Veem, which has developed a global payments network for businesses, announced Wednesday the closing of a $31 million Series C round.
This raise – which brings Veem’s total raised since its 2014 inception to just over $100 million – caught our attention for a few reasons.
For one, Truist Ventures – the corporate venture capital arm of Charlotte, N.C.-based Truist Financial Corp. (which was formed from the merger of SunTrust and BB&T) – led the investment. Plus, Veem’s other backers include a high profile group including MUFG Innovation Partners Co. – the CVC of MUFG, one of the largest banks in Japan; AB Ventures – the venture arm of Arab Bank, one of the largest banks in the Middle East and Africa; as well as existing GV (formerly Google Ventures), Goldman Sachs, Kleiner Perkins, Silicon Valley Bank, National Australia Bank Ventures and Trend Forward Capital.
What also piqued our interest about this round was the company’s self-described mission to become the “Venmo for businesses,” as it helps companies send and receive money internationally with its online wire-transfer service. The B2B payments space is booming right now, so any time a company in the space raises fresh capital, we’re all ears.
Especially when its CEO, Marwan Forzley, also founded and sold a startup called eBillme to Western Union in a deal that gave the latter company entry into the world of online payments. (Forzley also went on to become the GM of eCommerce and strategic partnerships with Western Union before founding Veem).
I talked both with Forzley as well as Vanessa Vreeland, head of Truist Ventures, to hear more about the raise and why it’s significant. The investment marks Truist’s first time backing a company since its formation in January, according to Vreeland.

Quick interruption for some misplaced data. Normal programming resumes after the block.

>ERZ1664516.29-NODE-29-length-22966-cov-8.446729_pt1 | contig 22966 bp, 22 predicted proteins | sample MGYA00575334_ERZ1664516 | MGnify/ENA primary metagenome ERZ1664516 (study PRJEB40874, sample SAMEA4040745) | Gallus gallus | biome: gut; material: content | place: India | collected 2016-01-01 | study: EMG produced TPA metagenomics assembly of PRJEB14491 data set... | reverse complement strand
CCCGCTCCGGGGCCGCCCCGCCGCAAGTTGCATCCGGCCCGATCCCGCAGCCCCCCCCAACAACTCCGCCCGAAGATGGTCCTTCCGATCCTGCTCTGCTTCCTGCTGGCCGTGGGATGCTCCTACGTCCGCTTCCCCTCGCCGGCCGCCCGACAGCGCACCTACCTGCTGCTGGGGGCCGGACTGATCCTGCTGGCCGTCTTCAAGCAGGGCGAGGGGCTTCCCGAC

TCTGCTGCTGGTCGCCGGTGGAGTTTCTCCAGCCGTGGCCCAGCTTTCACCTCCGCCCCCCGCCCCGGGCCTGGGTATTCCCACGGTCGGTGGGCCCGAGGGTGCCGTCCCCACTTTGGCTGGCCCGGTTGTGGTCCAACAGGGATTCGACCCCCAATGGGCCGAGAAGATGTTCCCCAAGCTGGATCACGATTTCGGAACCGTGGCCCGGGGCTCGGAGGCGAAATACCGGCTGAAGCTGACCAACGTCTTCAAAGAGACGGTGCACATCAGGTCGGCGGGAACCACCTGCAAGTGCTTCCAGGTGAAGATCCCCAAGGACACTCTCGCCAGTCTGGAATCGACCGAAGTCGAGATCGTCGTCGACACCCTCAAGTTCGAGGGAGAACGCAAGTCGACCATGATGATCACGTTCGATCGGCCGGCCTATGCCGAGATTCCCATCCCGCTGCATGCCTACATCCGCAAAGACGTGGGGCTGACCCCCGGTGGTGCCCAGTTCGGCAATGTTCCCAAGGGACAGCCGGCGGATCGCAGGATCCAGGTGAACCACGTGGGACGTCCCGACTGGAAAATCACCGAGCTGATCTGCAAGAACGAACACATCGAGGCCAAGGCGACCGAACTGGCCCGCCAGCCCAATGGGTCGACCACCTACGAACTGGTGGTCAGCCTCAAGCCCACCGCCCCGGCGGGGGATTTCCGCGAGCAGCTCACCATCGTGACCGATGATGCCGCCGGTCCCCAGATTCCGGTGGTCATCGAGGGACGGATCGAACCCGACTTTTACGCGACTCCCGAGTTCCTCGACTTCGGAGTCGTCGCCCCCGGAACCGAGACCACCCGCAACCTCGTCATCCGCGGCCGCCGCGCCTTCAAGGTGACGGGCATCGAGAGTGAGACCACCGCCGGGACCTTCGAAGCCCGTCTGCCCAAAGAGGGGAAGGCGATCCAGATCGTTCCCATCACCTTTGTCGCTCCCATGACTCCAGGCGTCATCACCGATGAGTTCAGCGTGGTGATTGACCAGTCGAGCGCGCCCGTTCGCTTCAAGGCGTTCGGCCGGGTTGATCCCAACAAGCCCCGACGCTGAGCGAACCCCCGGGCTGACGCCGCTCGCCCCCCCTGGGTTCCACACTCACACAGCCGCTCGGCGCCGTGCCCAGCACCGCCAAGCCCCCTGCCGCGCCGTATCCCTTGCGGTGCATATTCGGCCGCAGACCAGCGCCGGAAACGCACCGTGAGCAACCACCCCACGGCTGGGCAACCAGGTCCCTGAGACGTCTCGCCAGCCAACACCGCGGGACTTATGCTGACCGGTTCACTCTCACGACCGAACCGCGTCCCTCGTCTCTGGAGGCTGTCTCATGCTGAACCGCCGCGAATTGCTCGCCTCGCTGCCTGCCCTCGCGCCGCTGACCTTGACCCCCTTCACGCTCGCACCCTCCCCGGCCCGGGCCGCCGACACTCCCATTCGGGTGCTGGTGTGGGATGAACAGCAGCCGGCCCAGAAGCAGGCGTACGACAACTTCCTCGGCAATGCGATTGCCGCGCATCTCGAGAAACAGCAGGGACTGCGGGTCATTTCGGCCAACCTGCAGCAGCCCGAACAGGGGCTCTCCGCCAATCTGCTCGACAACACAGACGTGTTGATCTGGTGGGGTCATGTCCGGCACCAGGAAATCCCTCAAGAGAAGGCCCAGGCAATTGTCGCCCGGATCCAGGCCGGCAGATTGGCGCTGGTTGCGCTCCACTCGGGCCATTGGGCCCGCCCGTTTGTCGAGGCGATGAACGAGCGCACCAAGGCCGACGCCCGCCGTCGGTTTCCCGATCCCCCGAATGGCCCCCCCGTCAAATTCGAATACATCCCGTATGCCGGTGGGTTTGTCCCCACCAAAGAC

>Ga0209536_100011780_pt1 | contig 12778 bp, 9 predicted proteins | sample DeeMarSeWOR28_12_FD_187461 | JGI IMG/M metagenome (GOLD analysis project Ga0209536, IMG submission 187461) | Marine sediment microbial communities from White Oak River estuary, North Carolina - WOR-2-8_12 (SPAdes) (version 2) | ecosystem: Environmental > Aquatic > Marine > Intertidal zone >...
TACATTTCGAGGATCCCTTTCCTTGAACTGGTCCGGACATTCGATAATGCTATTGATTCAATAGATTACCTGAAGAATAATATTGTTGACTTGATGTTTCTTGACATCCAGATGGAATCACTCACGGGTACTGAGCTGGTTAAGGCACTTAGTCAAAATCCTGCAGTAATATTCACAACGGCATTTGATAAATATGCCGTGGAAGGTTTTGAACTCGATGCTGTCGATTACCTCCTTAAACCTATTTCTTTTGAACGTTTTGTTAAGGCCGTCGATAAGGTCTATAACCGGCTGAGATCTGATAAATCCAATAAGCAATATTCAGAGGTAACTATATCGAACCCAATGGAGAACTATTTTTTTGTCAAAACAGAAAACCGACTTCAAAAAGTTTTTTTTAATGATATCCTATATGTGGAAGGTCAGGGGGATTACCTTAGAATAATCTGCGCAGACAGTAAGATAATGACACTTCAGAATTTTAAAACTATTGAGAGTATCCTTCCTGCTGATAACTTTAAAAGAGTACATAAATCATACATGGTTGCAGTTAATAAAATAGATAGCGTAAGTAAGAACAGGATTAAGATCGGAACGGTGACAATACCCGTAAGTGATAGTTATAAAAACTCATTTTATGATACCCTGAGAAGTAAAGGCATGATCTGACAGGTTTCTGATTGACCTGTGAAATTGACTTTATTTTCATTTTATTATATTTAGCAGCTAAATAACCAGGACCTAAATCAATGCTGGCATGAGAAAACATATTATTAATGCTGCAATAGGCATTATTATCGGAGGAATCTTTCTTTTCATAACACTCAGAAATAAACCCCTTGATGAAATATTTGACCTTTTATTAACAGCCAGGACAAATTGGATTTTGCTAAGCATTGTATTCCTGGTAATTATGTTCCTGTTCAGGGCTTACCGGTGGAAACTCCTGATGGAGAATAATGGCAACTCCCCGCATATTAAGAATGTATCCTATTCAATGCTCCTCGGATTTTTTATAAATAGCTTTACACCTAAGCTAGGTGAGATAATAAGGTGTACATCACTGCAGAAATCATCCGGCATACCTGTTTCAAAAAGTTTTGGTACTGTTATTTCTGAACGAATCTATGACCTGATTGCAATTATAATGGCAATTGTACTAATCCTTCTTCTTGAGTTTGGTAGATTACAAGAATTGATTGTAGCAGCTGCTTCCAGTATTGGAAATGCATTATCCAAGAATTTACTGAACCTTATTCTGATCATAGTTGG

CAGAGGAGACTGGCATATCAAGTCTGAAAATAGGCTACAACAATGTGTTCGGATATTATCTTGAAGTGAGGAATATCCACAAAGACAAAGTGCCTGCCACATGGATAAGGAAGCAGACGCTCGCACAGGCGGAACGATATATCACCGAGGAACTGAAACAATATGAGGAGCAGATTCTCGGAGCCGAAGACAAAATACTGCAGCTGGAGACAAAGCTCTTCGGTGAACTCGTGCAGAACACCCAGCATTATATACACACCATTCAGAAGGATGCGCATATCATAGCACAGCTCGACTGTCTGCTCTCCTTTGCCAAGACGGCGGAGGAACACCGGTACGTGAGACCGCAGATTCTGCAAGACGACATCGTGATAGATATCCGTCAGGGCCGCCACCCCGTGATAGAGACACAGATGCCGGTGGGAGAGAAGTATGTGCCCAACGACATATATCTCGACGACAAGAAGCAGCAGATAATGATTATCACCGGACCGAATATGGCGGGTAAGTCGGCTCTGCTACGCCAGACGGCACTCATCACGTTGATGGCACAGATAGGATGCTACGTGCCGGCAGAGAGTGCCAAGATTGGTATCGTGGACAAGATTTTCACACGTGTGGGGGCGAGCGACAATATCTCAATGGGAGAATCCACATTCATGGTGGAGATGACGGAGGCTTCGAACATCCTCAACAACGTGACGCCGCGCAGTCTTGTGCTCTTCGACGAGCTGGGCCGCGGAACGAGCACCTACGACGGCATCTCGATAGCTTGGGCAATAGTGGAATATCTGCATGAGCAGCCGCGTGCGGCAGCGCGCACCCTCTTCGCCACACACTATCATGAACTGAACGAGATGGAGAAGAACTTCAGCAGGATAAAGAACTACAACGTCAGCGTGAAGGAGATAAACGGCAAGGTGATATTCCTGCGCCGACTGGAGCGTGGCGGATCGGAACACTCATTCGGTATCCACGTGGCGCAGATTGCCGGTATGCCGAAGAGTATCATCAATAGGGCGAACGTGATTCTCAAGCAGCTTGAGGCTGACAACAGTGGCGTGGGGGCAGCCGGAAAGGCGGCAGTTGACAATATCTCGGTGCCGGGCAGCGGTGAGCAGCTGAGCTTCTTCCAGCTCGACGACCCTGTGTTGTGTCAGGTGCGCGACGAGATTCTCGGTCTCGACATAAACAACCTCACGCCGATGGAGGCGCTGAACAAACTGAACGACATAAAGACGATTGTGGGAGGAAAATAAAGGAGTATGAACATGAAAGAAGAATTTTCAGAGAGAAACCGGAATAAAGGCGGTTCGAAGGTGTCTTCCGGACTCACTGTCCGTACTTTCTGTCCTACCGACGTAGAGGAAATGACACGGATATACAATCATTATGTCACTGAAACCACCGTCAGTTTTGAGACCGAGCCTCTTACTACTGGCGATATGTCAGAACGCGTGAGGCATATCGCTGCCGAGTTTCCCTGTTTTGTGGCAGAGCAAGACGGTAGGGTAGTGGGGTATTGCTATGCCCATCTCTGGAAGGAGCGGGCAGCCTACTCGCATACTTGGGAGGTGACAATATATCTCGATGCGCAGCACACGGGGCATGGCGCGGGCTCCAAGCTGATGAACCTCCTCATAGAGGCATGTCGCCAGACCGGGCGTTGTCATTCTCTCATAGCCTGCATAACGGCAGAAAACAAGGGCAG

“We can’t imagine a better company to hit this milestone with,” she said. “Veem’s management team is an inspiring group of innovators and visionaries that are solving a critical pain point for small- and medium-sized businesses.”
Veem is growing rapidly. While Forzley would not disclose any specific revenue metrics, he did share that the company has historically been doubling its number of customers on a yearly basis. Currently, about 225,000 businesses send and receive money in more than 100 countries using Veem’s platform, which the company says “combines the best of traditional systems with the flexibility and speed that blockchain technology and digital wallets can provide.” Veem is licensed and regulated in each country and state it serves, and it supports over 50 currencies.
Veem also integrates with other platforms such as QuickBooks, Xero and NetSuite to make it easier for business owners and their accountants “to collaborate and build a global network.”
For Truist, the company’s strategy aligns well with how it views the role of technology in shaping the client experience.
“Their proprietary multi-rail technology enables connections between businesses and their vendors, suppliers and contractors through a service that is easy to use and more cost effective than legacy cross-border B2B payment options – capabilities that our clients need,” Vreeland said.
For its part, Veem prides itself on simplifying a process that some view as painful for both the sender and receiver in that it takes a lot of time, can cost quite a bit in fees and sometimes requires an in-person bank visit.